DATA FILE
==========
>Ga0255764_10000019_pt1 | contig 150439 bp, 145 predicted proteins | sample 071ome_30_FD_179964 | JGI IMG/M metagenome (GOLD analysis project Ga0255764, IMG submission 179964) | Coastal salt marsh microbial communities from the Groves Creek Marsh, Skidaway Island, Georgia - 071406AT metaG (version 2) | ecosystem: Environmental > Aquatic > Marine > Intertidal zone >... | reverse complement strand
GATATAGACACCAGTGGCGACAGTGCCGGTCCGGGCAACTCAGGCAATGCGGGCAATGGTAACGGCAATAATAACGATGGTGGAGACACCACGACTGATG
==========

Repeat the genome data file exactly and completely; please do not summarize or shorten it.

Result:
>Ga0255764_10000019_pt1 | contig 150439 bp, 145 predicted proteins | sample 071ome_30_FD_179964 | JGI IMG/M metagenome (GOLD analysis project Ga0255764, IMG submission 179964) | Coastal salt marsh microbial communities from the Groves Creek Marsh, Skidaway Island, Georgia - 071406AT metaG (version 2) | ecosystem: Environmental > Aquatic > Marine > Intertidal zone >... | reverse complement strand
GATATAGACACCAGTGGCGACAGTGCCGGTCCGGGCAACTCAGGCAATGCGGGCAATGGTAACGGCAATAATAACGATGGTGGAGACACCACGACTGATG